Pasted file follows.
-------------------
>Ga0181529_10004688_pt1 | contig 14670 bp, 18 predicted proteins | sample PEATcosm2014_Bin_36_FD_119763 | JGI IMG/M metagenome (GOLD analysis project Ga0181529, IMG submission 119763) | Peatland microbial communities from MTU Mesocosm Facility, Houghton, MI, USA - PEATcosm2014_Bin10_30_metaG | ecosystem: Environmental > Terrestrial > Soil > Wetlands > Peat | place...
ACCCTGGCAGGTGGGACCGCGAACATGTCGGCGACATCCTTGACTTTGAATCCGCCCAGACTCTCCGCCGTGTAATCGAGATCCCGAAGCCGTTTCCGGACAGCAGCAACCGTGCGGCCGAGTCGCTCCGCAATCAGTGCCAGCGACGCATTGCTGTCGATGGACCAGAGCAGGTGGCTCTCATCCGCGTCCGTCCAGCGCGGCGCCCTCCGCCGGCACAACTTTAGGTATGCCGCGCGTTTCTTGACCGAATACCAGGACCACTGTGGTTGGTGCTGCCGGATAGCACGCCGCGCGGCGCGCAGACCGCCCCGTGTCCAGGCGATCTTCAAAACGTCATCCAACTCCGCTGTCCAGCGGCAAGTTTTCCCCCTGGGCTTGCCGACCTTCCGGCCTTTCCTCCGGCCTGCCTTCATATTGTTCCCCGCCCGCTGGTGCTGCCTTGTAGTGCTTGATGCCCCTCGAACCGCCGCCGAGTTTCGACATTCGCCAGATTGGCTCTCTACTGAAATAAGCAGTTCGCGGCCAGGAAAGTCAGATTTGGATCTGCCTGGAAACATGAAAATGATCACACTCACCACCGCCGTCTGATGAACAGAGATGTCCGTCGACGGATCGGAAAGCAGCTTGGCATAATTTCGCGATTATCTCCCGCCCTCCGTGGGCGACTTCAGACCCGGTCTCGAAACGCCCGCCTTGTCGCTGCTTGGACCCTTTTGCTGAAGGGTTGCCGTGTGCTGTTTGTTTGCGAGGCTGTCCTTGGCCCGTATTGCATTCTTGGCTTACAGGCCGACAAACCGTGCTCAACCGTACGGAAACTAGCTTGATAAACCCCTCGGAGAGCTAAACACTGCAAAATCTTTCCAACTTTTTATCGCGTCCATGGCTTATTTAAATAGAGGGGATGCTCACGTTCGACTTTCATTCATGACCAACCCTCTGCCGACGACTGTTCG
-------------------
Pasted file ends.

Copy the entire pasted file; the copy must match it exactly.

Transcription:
>Ga0181529_10004688_pt1 | contig 14670 bp, 18 predicted proteins | sample PEATcosm2014_Bin_36_FD_119763 | JGI IMG/M metagenome (GOLD analysis project Ga0181529, IMG submission 119763) | Peatland microbial communities from MTU Mesocosm Facility, Houghton, MI, USA - PEATcosm2014_Bin10_30_metaG | ecosystem: Environmental > Terrestrial > Soil > Wetlands > Peat | place...
ACCCTGGCAGGTGGGACCGCGAACATGTCGGCGACATCCTTGACTTTGAATCCGCCCAGACTCTCCGCCGTGTAATCGAGATCCCGAAGCCGTTTCCGGACAGCAGCAACCGTGCGGCCGAGTCGCTCCGCAATCAGTGCCAGCGACGCATTGCTGTCGATGGACCAGAGCAGGTGGCTCTCATCCGCGTCCGTCCAGCGCGGCGCCCTCCGCCGGCACAACTTTAGGTATGCCGCGCGTTTCTTGACCGAATACCAGGACCACTGTGGTTGGTGCTGCCGGATAGCACGCCGCGCGGCGCGCAGACCGCCCCGTGTCCAGGCGATCTTCAAAACGTCATCCAACTCCGCTGTCCAGCGGCAAGTTTTCCCCCTGGGCTTGCCGACCTTCCGGCCTTTCCTCCGGCCTGCCTTCATATTGTTCCCCGCCCGCTGGTGCTGCCTTGTAGTGCTTGATGCCCCTCGAACCGCCGCCGAGTTTCGACATTCGCCAGATTGGCTCTCTACTGAAATAAGCAGTTCGCGGCCAGGAAAGTCAGATTTGGATCTGCCTGGAAACATGAAAATGATCACACTCACCACCGCCGTCTGATGAACAGAGATGTCCGTCGACGGATCGGAAAGCAGCTTGGCATAATTTCGCGATTATCTCCCGCCCTCCGTGGGCGACTTCAGACCCGGTCTCGAAACGCCCGCCTTGTCGCTGCTTGGACCCTTTTGCTGAAGGGTTGCCGTGTGCTGTTTGTTTGCGAGGCTGTCCTTGGCCCGTATTGCATTCTTGGCTTACAGGCCGACAAACCGTGCTCAACCGTACGGAAACTAGCTTGATAAACCCCTCGGAGAGCTAAACACTGCAAAATCTTTCCAACTTTTTATCGCGTCCATGGCTTATTTAAATAGAGGGGATGCTCACGTTCGACTTTCATTCATGACCAACCCTCTGCCGACGACTGTTCG